So what is it like to live in a country with rainy season? (especially for an expat. who lived in the driest State on the driest Continent!)
- The rain is REALLY impressive. It is like someone is upending a bucket for sometimes hours on end. No light sprinkling here. I think the expression is ‘it’s raining cats and dogs’.
- We wish we had a car (a moto is a challenge on the best of days)because getting soaked isn’t fun.
- We are grateful that when we are soaked we come home to a dry house and a shower. Many of our dear neighbours do not have either of these luxuries. We have a whole new appreciation for town planning, gutters and storm water drains….. which are still noticeably absent in so many of the outskirt areas of Phnom Penh.
- We are grateful that when our Borey was built some thought was given to these things. School staff living in another area quite close to school (an area considered somewhat more upmarket than ours) quite literally need to wade through water knee deep (or wear their gum boots) on afternoons after the down pour. And it’s NOT pleasant as it collects all refuse and sewage.
- Initially we were making decisions to ‘not go out’. We’ve now realised that, short of becoming house bound, this simply isn’t an option. Instead, we don the rain gear (my 2000 riel Poncho (69c Aus) has served me well) and get on the bike!! Just occasionally we book a Passapp – the local Uber like tuk tuk option …. but chances are we’ll still end up pretty wet.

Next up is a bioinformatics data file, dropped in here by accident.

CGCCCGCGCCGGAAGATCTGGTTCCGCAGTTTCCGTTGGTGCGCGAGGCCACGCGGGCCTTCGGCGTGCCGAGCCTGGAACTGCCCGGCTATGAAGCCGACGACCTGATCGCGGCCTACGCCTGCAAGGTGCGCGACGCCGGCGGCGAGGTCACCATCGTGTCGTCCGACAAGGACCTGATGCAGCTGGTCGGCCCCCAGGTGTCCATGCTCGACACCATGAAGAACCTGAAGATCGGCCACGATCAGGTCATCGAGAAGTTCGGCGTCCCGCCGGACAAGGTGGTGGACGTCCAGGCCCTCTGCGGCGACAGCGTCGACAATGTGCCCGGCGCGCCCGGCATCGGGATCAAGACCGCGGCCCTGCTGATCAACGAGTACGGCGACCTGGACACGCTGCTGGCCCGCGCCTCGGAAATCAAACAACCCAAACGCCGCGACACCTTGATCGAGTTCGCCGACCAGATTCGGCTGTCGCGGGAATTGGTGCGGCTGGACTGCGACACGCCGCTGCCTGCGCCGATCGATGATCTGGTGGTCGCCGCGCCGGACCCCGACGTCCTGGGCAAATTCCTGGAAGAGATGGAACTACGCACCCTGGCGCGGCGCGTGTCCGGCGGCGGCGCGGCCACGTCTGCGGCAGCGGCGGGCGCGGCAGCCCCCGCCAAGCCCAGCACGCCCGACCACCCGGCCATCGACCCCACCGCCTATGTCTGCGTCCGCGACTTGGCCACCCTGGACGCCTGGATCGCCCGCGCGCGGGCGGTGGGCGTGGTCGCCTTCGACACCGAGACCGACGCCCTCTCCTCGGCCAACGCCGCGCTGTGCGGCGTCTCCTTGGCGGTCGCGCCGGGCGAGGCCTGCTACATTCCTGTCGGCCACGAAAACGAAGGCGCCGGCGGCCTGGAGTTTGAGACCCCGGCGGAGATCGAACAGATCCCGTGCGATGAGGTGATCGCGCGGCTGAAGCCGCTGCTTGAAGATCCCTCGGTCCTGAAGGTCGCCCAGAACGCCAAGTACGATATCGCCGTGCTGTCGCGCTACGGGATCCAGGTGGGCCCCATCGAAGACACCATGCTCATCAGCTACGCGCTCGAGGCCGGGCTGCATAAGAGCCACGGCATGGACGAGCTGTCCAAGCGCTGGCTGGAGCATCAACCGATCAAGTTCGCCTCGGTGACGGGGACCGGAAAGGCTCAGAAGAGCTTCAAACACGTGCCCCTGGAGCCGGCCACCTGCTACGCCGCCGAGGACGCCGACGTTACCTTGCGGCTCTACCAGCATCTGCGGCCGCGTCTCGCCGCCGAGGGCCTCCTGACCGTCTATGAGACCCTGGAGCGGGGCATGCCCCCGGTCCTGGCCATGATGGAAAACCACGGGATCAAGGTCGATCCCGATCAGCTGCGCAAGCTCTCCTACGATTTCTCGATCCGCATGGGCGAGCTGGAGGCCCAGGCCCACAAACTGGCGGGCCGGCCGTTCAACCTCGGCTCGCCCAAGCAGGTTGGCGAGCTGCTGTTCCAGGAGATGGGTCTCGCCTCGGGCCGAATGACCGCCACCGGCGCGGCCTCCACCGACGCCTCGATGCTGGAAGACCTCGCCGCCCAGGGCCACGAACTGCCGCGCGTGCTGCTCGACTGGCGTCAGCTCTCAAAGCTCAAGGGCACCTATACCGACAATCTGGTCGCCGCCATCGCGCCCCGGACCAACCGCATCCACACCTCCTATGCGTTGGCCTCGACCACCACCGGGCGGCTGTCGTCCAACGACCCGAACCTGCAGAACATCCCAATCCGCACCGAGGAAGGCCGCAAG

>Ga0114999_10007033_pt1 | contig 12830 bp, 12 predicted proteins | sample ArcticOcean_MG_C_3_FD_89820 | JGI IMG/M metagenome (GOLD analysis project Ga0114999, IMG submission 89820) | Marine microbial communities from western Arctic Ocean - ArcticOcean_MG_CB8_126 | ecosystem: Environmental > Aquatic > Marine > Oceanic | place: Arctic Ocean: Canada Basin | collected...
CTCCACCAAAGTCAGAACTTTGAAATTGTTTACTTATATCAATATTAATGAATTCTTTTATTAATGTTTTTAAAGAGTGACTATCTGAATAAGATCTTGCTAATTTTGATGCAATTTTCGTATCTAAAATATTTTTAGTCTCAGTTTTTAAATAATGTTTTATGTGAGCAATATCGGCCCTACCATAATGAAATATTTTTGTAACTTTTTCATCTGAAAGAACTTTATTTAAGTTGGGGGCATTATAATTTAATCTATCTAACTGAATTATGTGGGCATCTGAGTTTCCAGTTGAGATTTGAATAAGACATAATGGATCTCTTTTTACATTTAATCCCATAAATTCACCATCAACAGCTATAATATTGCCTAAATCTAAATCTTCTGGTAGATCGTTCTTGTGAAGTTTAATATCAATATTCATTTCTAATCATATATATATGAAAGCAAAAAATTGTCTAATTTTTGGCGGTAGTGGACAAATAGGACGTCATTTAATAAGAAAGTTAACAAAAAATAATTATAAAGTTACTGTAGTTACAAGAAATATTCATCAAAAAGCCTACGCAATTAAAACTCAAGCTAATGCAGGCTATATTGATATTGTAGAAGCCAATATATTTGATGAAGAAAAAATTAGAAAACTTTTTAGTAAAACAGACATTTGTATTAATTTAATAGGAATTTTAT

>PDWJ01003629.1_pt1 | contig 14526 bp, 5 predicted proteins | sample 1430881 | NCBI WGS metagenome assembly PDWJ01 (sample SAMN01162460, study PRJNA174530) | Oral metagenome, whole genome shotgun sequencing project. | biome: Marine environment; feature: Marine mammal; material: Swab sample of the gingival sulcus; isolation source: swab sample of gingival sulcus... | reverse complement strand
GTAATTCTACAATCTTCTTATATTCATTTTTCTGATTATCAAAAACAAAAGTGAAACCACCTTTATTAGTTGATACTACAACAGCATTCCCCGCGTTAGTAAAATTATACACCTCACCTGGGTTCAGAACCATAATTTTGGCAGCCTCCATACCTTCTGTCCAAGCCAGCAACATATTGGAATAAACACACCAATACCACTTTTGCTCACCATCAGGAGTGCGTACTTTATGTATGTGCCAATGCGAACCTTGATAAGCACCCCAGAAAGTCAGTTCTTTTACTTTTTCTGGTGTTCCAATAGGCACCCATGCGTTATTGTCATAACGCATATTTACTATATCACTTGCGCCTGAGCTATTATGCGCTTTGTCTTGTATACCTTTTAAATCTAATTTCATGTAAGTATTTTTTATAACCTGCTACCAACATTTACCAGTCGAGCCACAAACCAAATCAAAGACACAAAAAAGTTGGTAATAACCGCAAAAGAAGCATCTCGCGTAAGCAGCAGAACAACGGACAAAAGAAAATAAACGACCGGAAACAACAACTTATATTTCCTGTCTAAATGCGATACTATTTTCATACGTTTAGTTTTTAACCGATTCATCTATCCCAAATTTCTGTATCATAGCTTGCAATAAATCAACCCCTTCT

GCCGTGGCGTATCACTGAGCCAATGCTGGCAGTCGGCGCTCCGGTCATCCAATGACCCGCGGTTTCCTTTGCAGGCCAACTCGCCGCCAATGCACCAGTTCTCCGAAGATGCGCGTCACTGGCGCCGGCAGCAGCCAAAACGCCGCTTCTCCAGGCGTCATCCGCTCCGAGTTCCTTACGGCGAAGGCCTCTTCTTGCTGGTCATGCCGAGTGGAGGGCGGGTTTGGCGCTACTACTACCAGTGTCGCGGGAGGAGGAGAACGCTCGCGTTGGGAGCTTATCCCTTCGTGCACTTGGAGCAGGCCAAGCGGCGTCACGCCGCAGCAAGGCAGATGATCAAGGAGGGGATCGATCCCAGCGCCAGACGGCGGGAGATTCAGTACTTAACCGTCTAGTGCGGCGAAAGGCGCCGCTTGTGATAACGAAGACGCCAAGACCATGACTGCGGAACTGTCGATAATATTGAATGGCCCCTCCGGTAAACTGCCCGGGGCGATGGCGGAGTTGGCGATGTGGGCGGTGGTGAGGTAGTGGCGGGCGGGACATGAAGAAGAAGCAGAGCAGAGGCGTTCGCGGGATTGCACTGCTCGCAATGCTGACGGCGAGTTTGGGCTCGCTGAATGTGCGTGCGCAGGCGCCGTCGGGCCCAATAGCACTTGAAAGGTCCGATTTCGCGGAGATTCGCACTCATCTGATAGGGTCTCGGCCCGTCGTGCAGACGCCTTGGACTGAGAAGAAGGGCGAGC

- The road to school is even more treacherous. During the dry season it is a dirt road full of pot holes, made worse by the cement trucks that use it as a cut through. During the wet season it is now muddy and full of pot holes…. which, after about half an hour of rain, become invisible. This meant that one morning we were part way to school when David hit an unexpected ‘hole’ and in one of those ‘slow motion but not slow enough to do anything about it’ moments we both ended up in the mud. On many other days we arrive at school with a liberal muddy decoration as passing vehicles are no respecter of those who are walking or on bikes. Two classic quotes from recent visitors: A visiting book rep., an older lady, arrives and says ‘your undercarriage certainly needs to be intact to manage that road’, and a visiting girlfriend from Canberra tells me ‘You should have mentioned that I need to wear my sports bra when I come to visit your school’.
- My walking to school days are over for now. I can’t jump puddles as big as the ones on the road. Some days a boat would be a better option!
- I’m not sure of the origin of the expression ‘like a drowned rat’, but the rain brings out the live ones, and we seem to have to clean up the dead ones more often. Thankfully, the closest they have come to our house is in the front entrance area; none inside to date.
- The level of the nearby affectionately named ‘black stream’ rises and, with the higher levels, the fish and crabs ‘plop’ out on the road. David’s theory is that they’re using it as their chance to escape, but of course, they just become a more readily available dinner for someone!!
Mercifully the rain brings the temperature down somewhat. It is actually quite nice opening the window and using the fan to draw the air in.
As this is our first year, we are still not sure how long this season lasts but most tell us it could rain through until the end of October. Like the quote says ‘life is not about waiting for the storm to pass….. it’s about learning to dance in the rain’.
Here’s to the Flights learning to dance!
Secondary School Principal – HOPE School